The prisoner hung the bird feeder back on it’s hook and looked to the sky. No sign of them yet, but he knew they would come.

The birds were the only visitors he got now. Over the years his friends had stopped coming, either through choice or because they had passed away. He hadn’t seen his family since the verdict was given at the court trial. He could still recall her face as he was led away – the anger and the shame.

Another parole hearing was due next week, every year at the same time. It was time to make sure he wasn’t released again. He slipped the metal bar out from under his sleeve where he had concealed it. Danny, who unofficially ran the prison yard, was sitting surrounded by his usual gang of acolytes.

He strode over and smashed the metal bar across Danny’s face. Immediately he was set upon by four or five bodies. He put up some resistance before he blacked out. The pain would be worth it to make sure he didn’t have to return to the outside world.

There would be enough feed for the birds until he was able to top up their feeder again.


177-10-october-16th-2016
© A Mixed Bag

Written as part of Sunday Photo Fiction. Write a story of around 200 words based on the photo prompt given (above). For more details visit HERE.

For more stories based on this week’s prompt, visit HERE.

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31 thoughts on “LIFE SENTENCE

  1. Being institutionalised is a common problem, isn’t it? I can only imagine how terrifying it must be, the idea of facing the world, fending for yourself – prison provides security of a sort. Or does your character’s guilt stop him from wanting to leave to have a normal life? Great story with plenty to ponder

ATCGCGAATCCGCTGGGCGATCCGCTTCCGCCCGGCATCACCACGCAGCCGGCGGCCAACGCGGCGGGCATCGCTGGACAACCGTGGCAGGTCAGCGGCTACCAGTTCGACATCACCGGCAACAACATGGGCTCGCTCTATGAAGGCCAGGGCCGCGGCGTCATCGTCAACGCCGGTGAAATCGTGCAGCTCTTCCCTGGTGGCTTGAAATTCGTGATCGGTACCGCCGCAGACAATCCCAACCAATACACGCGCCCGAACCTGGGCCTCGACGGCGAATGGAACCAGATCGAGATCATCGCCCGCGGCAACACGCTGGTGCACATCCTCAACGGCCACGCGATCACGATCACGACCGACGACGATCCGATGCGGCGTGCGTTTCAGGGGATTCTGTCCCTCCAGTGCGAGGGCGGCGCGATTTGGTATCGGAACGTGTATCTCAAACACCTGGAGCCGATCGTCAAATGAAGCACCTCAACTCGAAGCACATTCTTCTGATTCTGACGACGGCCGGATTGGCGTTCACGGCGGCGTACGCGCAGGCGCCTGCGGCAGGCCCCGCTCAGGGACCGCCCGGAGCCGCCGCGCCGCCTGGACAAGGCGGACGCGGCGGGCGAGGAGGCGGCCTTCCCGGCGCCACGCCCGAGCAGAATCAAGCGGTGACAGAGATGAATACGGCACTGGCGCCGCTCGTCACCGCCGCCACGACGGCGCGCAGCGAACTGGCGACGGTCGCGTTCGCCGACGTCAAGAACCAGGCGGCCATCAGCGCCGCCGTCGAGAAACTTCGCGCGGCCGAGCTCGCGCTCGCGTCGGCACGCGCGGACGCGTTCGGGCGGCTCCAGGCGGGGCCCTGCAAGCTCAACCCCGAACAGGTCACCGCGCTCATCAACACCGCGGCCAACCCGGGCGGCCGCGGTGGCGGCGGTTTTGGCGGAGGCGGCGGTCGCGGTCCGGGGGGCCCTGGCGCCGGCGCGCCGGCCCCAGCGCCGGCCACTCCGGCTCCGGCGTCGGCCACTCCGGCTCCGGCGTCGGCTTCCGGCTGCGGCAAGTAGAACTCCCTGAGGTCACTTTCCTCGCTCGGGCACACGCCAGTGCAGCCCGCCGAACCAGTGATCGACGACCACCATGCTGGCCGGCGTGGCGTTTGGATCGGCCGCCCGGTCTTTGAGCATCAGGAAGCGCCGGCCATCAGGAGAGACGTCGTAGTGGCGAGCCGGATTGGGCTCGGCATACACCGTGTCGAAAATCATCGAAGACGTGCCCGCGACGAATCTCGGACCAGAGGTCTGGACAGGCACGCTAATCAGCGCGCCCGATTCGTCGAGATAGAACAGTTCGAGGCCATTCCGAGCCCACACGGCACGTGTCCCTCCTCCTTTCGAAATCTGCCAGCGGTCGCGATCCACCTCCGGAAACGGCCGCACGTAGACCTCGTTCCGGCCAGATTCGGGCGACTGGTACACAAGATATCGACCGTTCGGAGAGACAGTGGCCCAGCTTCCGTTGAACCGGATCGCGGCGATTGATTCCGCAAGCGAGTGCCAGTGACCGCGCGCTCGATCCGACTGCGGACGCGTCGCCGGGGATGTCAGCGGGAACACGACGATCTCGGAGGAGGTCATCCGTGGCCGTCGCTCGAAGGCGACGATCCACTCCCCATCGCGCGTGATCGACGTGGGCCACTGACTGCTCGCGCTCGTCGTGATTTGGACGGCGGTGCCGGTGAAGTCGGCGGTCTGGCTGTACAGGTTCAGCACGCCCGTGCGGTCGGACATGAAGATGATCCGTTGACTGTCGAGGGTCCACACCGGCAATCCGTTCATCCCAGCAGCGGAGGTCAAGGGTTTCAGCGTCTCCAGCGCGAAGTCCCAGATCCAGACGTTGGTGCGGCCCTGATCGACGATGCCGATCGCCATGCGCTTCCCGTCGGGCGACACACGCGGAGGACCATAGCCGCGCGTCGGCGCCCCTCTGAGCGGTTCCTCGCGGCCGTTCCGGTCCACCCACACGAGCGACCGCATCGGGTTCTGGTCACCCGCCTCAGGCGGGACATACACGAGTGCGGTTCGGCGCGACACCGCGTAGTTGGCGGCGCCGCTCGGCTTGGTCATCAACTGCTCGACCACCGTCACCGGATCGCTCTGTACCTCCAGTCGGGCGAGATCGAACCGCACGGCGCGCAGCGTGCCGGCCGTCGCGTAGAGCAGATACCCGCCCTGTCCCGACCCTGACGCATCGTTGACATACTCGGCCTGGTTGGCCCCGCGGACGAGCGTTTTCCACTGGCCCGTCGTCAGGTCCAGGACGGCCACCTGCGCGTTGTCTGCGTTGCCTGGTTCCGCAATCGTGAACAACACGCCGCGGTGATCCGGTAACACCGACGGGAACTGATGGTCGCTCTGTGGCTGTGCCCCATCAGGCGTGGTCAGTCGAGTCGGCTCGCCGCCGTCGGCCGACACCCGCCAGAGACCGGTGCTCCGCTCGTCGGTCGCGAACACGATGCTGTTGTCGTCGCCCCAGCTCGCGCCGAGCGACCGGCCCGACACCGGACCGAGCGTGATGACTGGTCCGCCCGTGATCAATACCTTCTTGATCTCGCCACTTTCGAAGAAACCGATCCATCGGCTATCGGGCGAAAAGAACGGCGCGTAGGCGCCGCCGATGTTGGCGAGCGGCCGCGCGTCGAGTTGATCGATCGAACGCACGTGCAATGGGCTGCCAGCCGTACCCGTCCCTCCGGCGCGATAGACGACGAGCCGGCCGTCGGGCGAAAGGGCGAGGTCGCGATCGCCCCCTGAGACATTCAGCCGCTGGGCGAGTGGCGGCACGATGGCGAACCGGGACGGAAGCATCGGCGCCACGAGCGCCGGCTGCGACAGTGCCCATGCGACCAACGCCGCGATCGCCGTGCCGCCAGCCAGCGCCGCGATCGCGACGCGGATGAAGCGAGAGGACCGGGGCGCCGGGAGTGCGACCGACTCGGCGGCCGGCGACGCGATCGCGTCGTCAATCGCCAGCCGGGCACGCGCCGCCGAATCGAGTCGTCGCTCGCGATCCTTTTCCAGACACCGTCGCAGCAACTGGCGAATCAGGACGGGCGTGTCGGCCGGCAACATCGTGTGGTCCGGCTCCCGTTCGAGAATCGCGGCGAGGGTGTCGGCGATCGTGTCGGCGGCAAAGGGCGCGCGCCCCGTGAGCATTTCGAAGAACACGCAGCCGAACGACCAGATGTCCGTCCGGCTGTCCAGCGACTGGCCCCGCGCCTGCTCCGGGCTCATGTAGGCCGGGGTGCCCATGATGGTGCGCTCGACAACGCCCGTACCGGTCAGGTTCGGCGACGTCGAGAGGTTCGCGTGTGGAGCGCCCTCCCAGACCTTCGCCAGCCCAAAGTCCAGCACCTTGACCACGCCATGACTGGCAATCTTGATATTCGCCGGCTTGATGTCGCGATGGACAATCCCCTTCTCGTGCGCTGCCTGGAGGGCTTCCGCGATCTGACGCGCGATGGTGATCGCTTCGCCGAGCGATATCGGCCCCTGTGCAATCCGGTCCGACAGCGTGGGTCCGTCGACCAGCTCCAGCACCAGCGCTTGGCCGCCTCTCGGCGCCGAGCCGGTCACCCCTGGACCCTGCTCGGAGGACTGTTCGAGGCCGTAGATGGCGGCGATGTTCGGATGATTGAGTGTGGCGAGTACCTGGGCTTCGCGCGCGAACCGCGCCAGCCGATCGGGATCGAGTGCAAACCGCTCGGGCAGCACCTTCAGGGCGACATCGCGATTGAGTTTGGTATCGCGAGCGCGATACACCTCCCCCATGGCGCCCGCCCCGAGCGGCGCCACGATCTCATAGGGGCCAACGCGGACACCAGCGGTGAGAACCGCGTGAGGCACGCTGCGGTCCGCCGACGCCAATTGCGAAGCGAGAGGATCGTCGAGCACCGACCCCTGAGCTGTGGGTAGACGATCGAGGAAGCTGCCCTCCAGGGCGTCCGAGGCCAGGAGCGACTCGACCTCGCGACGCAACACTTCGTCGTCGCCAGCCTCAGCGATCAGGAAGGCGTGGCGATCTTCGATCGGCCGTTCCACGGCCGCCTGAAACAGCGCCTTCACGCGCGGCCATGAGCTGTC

Liked by 1 person

  2. Love the way you show the multi-faceted nature of human beings here, Iain. Just because this person committed a crime (& has just committed another!) doesn’t mean he’s all bad, as we see in the way he cares about the birds. A lot is said in few words – great story.

    Liked by 1 person

  3. I can understand how becoming part of the “outside” world again would be quite terrifying. Especially if you’re in prison a long time. There would a lot of problems to get through, due to your past offended, not to mention it would probably be quite lonely.

    Liked by 1 person

      1. Yeah I know what you mean. We don’t even know what this guy did? But I guess at least when we write or think, everyone deserves a second chance — until we see an actual person like this and judge them that is lol. Hopefully not.

        Liked by 1 person

  4. A very interesting take! I’m conflicted, not sure whether he deserves sympathy or not…I guess it depends on how horrific and the reasons for committing the crime. But he deserves credit for having a soft corner for the birds! Great write! 🙂

    Liked by 1 person

  5. Without knowing his crime it’s difficult to know how to feel about him. We do know he’s afraid of being outside on his own. It must be considerable fear to want to stay imprisoned but I’ve read it’s not uncommon. Good writing, Iain. —- Suzanne

    Liked by 1 person

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